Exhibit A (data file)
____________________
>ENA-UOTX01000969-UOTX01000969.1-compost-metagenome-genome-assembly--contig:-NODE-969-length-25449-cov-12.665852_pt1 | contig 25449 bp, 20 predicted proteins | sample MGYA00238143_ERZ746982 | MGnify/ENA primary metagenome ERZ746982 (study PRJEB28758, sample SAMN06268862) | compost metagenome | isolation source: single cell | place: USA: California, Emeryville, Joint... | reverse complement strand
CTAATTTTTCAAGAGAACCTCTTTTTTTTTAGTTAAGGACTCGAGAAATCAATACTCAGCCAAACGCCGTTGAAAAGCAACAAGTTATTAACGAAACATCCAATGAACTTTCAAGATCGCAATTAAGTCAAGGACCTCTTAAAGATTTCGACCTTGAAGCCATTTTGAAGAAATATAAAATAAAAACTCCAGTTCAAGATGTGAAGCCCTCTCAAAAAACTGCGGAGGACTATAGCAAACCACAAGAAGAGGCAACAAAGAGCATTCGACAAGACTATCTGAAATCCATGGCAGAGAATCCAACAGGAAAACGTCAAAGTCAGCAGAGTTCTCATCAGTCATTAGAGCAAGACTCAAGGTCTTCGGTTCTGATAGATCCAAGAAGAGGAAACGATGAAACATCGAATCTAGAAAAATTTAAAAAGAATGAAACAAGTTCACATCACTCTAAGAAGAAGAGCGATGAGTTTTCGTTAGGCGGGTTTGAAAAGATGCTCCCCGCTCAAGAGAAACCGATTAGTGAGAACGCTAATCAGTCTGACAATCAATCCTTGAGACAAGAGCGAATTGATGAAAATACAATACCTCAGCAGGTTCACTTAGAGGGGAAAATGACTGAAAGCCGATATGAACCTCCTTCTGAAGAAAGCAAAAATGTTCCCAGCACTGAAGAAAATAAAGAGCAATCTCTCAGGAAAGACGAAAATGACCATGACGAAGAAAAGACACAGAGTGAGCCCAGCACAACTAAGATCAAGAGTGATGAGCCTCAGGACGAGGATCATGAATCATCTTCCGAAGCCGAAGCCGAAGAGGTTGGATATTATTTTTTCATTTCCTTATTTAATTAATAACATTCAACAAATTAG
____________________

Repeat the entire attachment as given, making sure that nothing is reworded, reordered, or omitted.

>ENA-UOTX01000969-UOTX01000969.1-compost-metagenome-genome-assembly--contig:-NODE-969-length-25449-cov-12.665852_pt1 | contig 25449 bp, 20 predicted proteins | sample MGYA00238143_ERZ746982 | MGnify/ENA primary metagenome ERZ746982 (study PRJEB28758, sample SAMN06268862) | compost metagenome | isolation source: single cell | place: USA: California, Emeryville, Joint... | reverse complement strand
CTAATTTTTCAAGAGAACCTCTTTTTTTTTAGTTAAGGACTCGAGAAATCAATACTCAGCCAAACGCCGTTGAAAAGCAACAAGTTATTAACGAAACATCCAATGAACTTTCAAGATCGCAATTAAGTCAAGGACCTCTTAAAGATTTCGACCTTGAAGCCATTTTGAAGAAATATAAAATAAAAACTCCAGTTCAAGATGTGAAGCCCTCTCAAAAAACTGCGGAGGACTATAGCAAACCACAAGAAGAGGCAACAAAGAGCATTCGACAAGACTATCTGAAATCCATGGCAGAGAATCCAACAGGAAAACGTCAAAGTCAGCAGAGTTCTCATCAGTCATTAGAGCAAGACTCAAGGTCTTCGGTTCTGATAGATCCAAGAAGAGGAAACGATGAAACATCGAATCTAGAAAAATTTAAAAAGAATGAAACAAGTTCACATCACTCTAAGAAGAAGAGCGATGAGTTTTCGTTAGGCGGGTTTGAAAAGATGCTCCCCGCTCAAGAGAAACCGATTAGTGAGAACGCTAATCAGTCTGACAATCAATCCTTGAGACAAGAGCGAATTGATGAAAATACAATACCTCAGCAGGTTCACTTAGAGGGGAAAATGACTGAAAGCCGATATGAACCTCCTTCTGAAGAAAGCAAAAATGTTCCCAGCACTGAAGAAAATAAAGAGCAATCTCTCAGGAAAGACGAAAATGACCATGACGAAGAAAAGACACAGAGTGAGCCCAGCACAACTAAGATCAAGAGTGATGAGCCTCAGGACGAGGATCATGAATCATCTTCCGAAGCCGAAGCCGAAGAGGTTGGATATTATTTTTTCATTTCCTTATTTAATTAATAACATTCAACAAATTAG